Will the United States Supreme Court decide President Obama was within his right to grant deferred deportation to some persons in the country illegally because the Congress has been unable take action to reform the nations immigration programs?
Or will the Court copy the Congress and be unable to reach a majority decision to resolve the immigration case before them?
At issue before the Court is whether President Obama acted within his Constitutional authority when granting temporary relief from deportation to millions of immigrants within the country without legal authorization, and whether Texas and 25 other states will be harmed by those actions.
Under the president’s executive actions, deportation relief would not be granted to every person in the country illegally, but rather to a select group of non-criminal immigrants who have set down roots in the country, pay taxes, attend school, and are considered a low-priority for deportation by Homeland Security.
The fact is, by only allocating enough funds to deport approximately 400,000 of the estimated 11 million immigrants in the country without authorization, Congress has made a de facto decision to allow millions of the immigrants to remain here.
The claim by Texas and the other states that they will be harmed by the president’s actions makes no sense to us. The federal government did not mandate that they pass a law granting driver’s licenses to non-citizens legally present in the country. They did it on their own.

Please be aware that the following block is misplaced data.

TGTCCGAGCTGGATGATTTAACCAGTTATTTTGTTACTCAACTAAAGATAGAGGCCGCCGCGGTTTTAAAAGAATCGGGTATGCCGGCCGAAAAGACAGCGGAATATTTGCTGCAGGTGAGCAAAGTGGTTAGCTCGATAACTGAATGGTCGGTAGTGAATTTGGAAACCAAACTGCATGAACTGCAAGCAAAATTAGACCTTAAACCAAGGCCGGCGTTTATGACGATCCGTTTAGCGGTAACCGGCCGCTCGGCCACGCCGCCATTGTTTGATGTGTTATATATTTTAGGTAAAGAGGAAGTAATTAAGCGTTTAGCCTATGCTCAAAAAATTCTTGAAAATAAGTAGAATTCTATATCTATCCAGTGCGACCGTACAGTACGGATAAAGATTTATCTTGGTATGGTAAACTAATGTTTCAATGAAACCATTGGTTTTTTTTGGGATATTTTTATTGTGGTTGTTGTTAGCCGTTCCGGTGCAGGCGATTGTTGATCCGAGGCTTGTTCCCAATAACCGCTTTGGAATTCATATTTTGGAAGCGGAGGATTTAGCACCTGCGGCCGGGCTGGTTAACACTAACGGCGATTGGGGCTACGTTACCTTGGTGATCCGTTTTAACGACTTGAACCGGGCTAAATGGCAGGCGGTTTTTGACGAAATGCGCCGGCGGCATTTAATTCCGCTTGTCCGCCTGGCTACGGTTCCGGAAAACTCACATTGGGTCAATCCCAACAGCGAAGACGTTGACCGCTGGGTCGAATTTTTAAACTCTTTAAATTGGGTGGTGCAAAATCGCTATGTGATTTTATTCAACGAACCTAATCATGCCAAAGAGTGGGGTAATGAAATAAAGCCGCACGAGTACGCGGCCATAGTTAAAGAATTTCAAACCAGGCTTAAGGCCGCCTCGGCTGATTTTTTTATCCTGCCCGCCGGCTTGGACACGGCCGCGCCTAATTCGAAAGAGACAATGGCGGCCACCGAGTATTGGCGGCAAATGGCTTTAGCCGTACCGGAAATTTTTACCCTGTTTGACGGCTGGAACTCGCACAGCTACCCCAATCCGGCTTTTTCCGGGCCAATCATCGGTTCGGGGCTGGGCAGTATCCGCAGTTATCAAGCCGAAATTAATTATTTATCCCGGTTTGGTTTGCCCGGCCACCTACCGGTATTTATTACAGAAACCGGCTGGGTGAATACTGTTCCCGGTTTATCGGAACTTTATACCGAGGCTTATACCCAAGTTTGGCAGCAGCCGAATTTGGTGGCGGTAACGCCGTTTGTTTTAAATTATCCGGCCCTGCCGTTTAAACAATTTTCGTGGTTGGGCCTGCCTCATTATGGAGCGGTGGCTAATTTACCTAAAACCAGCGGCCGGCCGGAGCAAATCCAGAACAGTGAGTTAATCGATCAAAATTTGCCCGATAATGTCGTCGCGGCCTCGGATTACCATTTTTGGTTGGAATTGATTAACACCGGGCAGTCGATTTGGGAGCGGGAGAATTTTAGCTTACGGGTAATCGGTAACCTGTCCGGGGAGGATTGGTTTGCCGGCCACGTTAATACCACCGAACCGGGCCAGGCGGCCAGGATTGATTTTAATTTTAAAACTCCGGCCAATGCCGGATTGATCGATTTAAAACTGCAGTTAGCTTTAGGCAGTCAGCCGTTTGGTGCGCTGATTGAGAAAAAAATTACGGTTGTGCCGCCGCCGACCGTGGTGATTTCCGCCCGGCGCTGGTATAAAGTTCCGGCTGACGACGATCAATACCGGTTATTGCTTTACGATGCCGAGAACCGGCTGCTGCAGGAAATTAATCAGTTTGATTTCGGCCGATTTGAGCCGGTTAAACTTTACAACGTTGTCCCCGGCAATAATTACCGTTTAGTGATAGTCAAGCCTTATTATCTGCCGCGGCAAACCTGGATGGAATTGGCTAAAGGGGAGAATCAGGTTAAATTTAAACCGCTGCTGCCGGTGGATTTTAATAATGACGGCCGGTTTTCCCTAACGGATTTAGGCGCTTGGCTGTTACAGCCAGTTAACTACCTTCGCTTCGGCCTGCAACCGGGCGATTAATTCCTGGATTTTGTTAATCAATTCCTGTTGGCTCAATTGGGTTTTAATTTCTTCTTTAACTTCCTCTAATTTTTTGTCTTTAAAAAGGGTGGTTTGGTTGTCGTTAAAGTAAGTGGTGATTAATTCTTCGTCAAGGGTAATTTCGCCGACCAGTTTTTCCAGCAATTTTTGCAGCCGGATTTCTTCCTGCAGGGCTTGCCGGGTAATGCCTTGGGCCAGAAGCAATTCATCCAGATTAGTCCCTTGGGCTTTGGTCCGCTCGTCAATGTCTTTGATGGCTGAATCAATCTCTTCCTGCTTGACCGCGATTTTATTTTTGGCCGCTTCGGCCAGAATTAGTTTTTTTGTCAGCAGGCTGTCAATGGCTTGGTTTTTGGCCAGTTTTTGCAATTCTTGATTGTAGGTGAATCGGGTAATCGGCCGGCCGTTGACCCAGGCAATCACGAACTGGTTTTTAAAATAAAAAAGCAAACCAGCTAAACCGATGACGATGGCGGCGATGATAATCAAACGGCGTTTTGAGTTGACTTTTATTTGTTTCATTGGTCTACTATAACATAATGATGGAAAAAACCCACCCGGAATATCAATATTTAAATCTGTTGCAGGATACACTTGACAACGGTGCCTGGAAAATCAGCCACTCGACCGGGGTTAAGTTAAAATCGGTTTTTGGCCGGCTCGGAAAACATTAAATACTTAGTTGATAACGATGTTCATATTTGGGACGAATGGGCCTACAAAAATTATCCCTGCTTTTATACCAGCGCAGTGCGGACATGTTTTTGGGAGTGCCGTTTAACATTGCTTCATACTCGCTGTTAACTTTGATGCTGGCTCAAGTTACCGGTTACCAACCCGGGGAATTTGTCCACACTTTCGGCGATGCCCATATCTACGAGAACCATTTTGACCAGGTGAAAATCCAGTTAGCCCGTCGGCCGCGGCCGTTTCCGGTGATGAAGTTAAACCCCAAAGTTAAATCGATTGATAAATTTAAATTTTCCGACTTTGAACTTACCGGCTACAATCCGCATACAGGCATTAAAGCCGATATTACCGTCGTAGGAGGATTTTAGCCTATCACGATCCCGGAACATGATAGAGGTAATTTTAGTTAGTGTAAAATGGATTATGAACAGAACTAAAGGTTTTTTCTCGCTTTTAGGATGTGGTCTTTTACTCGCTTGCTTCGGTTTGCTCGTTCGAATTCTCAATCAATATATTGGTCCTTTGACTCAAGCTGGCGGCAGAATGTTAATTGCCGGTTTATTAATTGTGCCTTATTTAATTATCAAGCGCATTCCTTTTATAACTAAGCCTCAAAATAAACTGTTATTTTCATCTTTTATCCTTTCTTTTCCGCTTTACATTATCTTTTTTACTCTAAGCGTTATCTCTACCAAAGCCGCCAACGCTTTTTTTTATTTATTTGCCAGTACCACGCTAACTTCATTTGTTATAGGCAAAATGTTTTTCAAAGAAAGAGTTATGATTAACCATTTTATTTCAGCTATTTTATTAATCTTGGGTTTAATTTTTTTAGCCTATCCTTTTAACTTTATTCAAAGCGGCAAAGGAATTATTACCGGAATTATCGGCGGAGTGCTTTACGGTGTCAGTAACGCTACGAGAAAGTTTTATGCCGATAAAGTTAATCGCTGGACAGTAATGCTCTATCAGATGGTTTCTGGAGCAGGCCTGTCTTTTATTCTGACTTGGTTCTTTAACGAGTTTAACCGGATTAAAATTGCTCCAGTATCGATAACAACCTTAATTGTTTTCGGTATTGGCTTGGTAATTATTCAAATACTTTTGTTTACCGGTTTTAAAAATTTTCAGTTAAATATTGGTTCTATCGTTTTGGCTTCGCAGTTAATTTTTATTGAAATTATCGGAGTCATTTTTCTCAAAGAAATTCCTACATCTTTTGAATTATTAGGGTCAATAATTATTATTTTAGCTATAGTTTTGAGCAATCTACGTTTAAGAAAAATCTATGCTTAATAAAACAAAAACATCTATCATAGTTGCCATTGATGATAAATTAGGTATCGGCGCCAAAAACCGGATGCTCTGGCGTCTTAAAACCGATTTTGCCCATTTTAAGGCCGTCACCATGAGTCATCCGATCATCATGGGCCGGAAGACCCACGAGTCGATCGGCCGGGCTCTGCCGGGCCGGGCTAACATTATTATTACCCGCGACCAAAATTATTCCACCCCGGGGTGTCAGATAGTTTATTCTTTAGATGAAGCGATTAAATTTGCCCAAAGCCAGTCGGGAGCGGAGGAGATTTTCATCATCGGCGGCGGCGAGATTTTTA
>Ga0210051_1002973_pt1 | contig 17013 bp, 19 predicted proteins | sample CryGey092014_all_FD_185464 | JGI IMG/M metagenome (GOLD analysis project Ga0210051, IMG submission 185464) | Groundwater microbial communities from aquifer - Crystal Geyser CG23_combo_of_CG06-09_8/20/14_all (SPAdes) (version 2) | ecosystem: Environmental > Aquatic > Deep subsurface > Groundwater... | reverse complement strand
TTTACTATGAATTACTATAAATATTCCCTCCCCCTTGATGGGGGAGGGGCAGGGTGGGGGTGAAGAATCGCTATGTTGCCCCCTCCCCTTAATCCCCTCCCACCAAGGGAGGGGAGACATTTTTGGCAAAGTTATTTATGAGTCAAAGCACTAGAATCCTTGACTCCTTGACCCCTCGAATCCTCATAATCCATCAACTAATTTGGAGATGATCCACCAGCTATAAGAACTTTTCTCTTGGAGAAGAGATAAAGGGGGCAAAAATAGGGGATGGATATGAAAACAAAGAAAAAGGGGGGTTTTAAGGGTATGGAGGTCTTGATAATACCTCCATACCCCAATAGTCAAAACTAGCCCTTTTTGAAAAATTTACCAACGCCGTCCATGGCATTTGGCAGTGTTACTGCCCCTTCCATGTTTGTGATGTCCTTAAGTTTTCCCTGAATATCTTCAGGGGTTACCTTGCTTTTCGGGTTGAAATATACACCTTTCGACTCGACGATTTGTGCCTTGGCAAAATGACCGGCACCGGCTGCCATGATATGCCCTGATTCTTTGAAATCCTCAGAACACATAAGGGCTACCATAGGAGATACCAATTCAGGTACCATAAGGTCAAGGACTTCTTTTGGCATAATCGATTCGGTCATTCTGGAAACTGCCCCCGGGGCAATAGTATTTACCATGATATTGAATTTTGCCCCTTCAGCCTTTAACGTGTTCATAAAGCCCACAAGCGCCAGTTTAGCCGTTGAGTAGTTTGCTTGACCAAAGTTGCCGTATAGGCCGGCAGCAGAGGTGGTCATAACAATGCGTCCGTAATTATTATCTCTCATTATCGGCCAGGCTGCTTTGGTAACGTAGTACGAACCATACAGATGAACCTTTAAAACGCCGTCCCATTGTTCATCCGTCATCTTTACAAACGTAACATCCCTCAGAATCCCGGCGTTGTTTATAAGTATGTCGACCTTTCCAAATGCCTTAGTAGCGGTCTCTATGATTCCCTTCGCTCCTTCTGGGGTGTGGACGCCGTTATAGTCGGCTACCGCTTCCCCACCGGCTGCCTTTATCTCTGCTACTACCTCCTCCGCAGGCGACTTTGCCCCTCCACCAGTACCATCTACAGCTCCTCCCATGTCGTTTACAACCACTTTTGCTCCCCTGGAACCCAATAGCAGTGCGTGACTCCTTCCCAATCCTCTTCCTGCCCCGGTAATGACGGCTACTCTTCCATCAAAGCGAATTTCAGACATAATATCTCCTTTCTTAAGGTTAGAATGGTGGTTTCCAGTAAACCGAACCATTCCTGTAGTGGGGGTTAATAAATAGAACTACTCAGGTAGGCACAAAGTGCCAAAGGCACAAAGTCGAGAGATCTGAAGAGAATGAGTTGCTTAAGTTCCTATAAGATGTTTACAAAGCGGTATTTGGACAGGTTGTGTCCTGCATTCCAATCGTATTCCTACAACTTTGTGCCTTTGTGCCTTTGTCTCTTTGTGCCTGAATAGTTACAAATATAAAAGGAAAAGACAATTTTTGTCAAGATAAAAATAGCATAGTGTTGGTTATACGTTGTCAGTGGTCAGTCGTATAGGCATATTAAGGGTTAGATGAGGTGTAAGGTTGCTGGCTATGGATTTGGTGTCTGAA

The notion that Obama’s executive actions will cause the state financial harm is at best speculative.
On what grounds the justices could find that a state suffered harm by having licensed people on the road, or non-citizen workers paying state, local and federal taxes, isn’t clear to us.
We have said before and say again, we believe President Obama was well within his legal prerogative when he granted temporary relief from deportations to people brought to this country as children through no choice of their own, and to the parents of children born in the U.S., and permanent residents.
We don’t believe the President’s actions are changing, throwing out, or usurping the immigration laws of this country, as unworkable as they may be.
What the President is in fact doing is stepping in to upend a stalemate no one in this country is very happy about.
Not even a Republican led Congress should be able to wait for the other side to drop on immigration.
Now let’s hope the Supreme Court justices do what’s right and let the president’s executive actions stand.
Click here  for the complete transcript of the oral arguments made before the United States Supreme Court.